Tuesday, May 31, 2011

Review: The Help by Kathryn Stockett

The Help by Kathryn Stockett
Release Date: February 10, 2009
Publisher: Berkley
Genre: Fiction
Pages: 464
Source: Library
Challenge: 100 Books in 2011
Buy the Book: Amazon

From Goodreads:

Three ordinary women are about to take one extraordinary step.

Twenty-two-year-old Skeeter has just returned home after graduating from Ole Miss. She may have a degree, but it is 1962, Mississippi, and her mother will not be happy till Skeeter has a ring on her finger. Skeeter would normally find solace with her beloved maid Constantine, the woman who raised her, but Constantine has disappeared and no one will tell Skeeter where she has gone.

Aibileen is a black maid, a wise, regal woman raising her seventeenth white child. Something has shifted inside her after the loss of her own son, who died while his bosses looked the other way. She is devoted to the little girl she looks after, though she knows both their hearts may be broken.

Minny, Aibileen’s best friend, is short, fat, and perhaps the sassiest woman in Mississippi. She can cook like nobody’s business, but she can’t mind her tongue, so she’s lost yet another job. Minny finally finds a position working for someone too new to town to know her reputation. But her new boss has secrets of her own.

Seemingly as different from one another as can be, these women will nonetheless come together for a clandestine project that will put them all at risk. And why? Because they are suffocating within the lines that define their town and their times. And sometimes lines are made to be crossed.

In pitch-perfect voices, Kathryn Stockett creates three extraordinary women whose determination to start a movement of their own forever changes a town, and the way women—mothers, daughters, caregivers, friends—view one another. A deeply moving novel filled with poignancy, humor, and hope, The Help is a timeless and universal story about the lines we abide by, and the ones we don’t.

My Thoughts:

There are not many books that leave me rendered speechless at the conclusion, but I can honestly say that The Help did just that.  The book is set in Mississippi during the 1960s in a time where segregation was the norm.  The book is narrated by three vastly different women.  Miss Skeeter who is a white woman who is interested in the plight of these colored ladies who are employed by various white families, Aibileen who reminds me a lot of my grandmother with her wisdom and courage, and then Minny, the one with the spunk.  Miss Skeeter convinces the maids of Jackson, MS to tell their stories of working for white families, the way they were treated, their relationships with the children, etc.  Each of these women put their lives at risk to tell their stories.

I absolutely can not recommend this book enough.  If you haven't had the privilege of reading it yet, you must rush out to the nearest bookstore, library, or online resource and get it IMMEDIATELY.  Kathryn Stockett does an amazing job with the character development and I grew to love each of these characters in ways that I haven't loved characters before.  I grew to love and admire the courage and wisdom of Aibileen.  She was such a loving, gracious character who really tried to teach her "children" compassion, love, and understanding.  Minny provided comic relief at some points in the story, but you grew to feel love for her as well.  She was spunky, but she was strong willed.

The relationships between white children and their black maids was heartwarming, because children truly see no color boundaries.  Miss Skeeter even remembers fondly her own maid growing up, Constantine.  The relationship between Miss Skeeter and Constantine is very similar to the relationship between Aibileen and Mae Mobley.

All I have to say is READ THE BOOK ALREADY!  You won't be disappointed.

Recap: May 2011

May 2011 Monthly Recap (I will go back and update the links when I finish the reviews.)

Evermore - Alyson Noel

Blue Moon - Alyson Noel

Shadowland - Alyson Noel

Dark Flame - Alyson Noel

Night Star - Alyson Noel

The Help - Kathryn Stockett

2011 Challenge:  50 Books Remaining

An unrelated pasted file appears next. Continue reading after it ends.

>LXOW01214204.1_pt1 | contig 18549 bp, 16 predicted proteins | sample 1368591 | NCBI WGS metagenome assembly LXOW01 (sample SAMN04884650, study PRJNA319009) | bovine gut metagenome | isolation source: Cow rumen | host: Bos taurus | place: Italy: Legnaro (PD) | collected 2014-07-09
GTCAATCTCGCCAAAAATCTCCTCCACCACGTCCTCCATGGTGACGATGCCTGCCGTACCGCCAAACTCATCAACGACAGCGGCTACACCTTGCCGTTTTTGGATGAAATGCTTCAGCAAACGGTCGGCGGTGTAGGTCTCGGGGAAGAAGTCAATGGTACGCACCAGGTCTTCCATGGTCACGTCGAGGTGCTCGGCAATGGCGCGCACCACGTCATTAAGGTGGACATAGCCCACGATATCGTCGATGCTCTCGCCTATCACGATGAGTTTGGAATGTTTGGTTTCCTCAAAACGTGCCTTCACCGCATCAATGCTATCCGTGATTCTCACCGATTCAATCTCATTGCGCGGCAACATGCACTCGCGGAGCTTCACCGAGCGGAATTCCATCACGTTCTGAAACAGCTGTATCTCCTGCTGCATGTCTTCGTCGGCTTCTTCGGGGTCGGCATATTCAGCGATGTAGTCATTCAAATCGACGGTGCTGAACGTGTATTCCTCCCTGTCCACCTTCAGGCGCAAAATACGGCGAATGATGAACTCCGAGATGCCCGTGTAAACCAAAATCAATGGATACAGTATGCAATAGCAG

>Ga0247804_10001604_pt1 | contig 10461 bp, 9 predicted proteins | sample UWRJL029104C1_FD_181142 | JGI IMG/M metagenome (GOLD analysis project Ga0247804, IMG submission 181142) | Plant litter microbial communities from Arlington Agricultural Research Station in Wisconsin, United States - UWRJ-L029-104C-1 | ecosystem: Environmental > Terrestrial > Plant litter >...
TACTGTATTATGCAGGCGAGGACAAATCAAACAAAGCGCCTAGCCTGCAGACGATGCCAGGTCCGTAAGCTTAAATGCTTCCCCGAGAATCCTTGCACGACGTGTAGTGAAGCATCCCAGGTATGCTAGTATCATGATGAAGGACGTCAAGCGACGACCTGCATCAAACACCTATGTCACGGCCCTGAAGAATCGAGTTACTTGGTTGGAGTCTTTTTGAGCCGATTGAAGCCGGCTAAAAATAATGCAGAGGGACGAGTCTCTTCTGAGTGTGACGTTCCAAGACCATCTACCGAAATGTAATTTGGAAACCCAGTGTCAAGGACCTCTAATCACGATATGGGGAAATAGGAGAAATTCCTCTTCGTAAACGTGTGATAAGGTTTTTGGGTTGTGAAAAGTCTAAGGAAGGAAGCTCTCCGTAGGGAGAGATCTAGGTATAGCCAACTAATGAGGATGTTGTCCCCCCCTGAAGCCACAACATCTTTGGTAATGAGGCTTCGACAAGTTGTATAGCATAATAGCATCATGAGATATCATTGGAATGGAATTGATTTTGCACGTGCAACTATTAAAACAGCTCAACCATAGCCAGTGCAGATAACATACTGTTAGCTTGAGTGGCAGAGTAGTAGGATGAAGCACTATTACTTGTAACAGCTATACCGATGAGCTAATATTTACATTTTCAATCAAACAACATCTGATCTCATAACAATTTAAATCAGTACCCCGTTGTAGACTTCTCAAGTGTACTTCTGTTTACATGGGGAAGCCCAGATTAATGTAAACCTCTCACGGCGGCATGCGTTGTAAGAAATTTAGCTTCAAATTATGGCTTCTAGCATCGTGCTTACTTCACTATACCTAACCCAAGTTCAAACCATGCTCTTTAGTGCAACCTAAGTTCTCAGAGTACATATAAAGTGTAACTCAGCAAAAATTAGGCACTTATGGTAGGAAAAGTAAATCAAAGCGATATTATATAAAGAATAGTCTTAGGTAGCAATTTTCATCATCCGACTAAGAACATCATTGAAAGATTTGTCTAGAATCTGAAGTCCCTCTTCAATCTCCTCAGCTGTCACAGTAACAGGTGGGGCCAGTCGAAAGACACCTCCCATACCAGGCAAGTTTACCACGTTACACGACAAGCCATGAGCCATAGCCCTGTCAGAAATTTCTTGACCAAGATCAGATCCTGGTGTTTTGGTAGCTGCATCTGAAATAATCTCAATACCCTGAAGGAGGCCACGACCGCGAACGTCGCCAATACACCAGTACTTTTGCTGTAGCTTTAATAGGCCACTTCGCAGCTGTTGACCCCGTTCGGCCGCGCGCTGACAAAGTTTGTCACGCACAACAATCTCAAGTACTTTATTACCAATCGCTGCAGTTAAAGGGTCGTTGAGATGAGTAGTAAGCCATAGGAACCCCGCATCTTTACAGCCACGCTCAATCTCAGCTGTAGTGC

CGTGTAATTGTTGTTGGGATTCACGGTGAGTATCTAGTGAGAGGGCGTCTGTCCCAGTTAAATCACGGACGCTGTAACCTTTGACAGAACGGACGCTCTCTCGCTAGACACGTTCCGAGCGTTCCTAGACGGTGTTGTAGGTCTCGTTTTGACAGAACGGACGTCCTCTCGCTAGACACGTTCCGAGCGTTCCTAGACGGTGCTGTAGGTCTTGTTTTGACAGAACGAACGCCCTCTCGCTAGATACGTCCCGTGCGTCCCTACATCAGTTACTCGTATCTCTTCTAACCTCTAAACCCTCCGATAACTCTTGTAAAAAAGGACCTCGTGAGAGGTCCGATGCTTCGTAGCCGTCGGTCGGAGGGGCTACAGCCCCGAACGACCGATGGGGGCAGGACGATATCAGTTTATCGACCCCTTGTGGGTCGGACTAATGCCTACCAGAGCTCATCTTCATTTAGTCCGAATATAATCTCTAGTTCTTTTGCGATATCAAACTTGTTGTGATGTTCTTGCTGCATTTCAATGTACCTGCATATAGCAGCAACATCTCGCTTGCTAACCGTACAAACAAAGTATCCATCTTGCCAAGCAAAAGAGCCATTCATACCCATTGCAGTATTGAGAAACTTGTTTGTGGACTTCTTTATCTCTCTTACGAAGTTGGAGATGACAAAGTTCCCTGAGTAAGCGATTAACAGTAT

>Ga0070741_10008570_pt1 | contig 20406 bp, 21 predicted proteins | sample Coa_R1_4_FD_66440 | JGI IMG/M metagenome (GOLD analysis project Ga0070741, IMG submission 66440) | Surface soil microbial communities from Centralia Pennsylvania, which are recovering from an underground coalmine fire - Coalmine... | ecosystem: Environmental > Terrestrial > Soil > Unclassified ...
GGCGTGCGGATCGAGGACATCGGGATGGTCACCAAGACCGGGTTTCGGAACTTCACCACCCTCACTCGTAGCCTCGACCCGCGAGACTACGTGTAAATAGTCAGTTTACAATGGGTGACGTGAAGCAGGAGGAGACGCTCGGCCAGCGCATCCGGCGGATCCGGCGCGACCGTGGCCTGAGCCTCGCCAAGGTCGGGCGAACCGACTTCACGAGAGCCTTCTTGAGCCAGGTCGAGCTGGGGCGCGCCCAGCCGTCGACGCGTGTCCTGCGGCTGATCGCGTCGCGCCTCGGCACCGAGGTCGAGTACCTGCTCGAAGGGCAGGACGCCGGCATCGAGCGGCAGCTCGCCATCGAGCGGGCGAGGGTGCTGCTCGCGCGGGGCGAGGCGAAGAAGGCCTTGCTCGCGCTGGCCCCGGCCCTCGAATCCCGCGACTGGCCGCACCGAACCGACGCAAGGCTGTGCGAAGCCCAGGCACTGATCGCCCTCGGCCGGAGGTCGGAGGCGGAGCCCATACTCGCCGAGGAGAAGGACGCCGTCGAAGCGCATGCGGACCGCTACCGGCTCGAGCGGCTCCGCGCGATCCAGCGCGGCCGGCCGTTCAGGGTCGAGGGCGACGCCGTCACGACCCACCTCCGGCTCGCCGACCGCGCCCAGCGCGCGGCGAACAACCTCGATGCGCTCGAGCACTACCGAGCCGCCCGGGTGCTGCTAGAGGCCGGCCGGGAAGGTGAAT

Recap: April 2011

April 2011 Monthly Recap (I will go back and update the links when I finish the reviews.)

The Walk - Richard Paul Evans

Remember Me - Christopher Pike

The Return - Christopher Pike

The Last Story - Christopher Pike

2011 Challenge:  56 Books Remaining

Recap: March 2011

March 2011 Monthly Recap (I will go back and update the links when I finish the reviews.)

The Handmaid's Tale - Margaret Atwood

Size 12 is Not Fat - Meg Cabot

The View from the Top - Hillary Frank

You - Charles Benoit

2011 Challenge:  60 Books Remaining

Recap: February 2011

February 2011 Monthly Recap (I will go back and update the links when I finish the reviews.)

The Sky Is Everywhere - Jandy Nelson

Wanted - Sara Shepard

Anna and the French Kiss - Stephanie Perkins

Crescendo - Becca Fitzpatrick

Dead is a State of Mind - Marlene Perez

Dead is So Last Year - Marlene Perez

A Proper Sense of Honor - Caroline Cox

2011 Challenge:  64 Books Remaining

Recap: January 2011

I'm likely posting the recaps out of order, but at the end of each month, I'm going to post a monthly recap listing the books I read that month, links to their reviews, as well as where I am in the challenge.  :o)

January 2011 (I will go back and update the links when I finish the review.)

The Girl With The Dragon Tattoo - Steig Larsson

The Girl Who Played With Fire - Steig Larsson

The Girl Who Kicked The Hornet's Nest - Steig Larsson

Love You, Hate You, Miss You - Elizabeth Scott

2011 Challenge:  71 Books Remaining

Review: The Girl Who Played With Fire by Steig Larson

The Girl Who Played With Fire - Steig Larson
Release Date: July 28, 2009
Publisher: Vintage
Genre: Mystery
Pages: 512
Source: Personally Owned
Challenge: 100 Books in 2011
Buy the Book: Amazon

From Goodreads:

Part blistering espionage thriller, part riveting police procedural, and part piercing exposeĆ© on social injustice, The Girl Who Played with Fire is a masterful, endlessly satisfying novel. Mikael Blomkvist, crusading publisher of the magazine Millennium, has decided to run a story that will expose an extensive sex trafficking operation. On the eve of its publication, the two reporters responsible for the article are murdered, and the fingerprints found on the murder weapon belong to his friend, the troubled genius hacker Lisbeth Salander. Blomkvist, convinced of Salander's innocence, plunges into an investigation. Meanwhile, Salander herself is drawn into a murderous game of cat and mouse, which forces her to face her dark past.

My Thoughts:

Review: The Girl Who Kicked The Hornet's Nest by Steig Larson

The Girl Who Kicked The Hornet's Nest - Steig Larson
Release Date: May 25, 2010
Publisher: Knopf
Genre: Mystery
Pages: 576
Source: Personally Owned
Challenge: 100 Books in 2011
Buy the Book: Amazon

From Goodreads: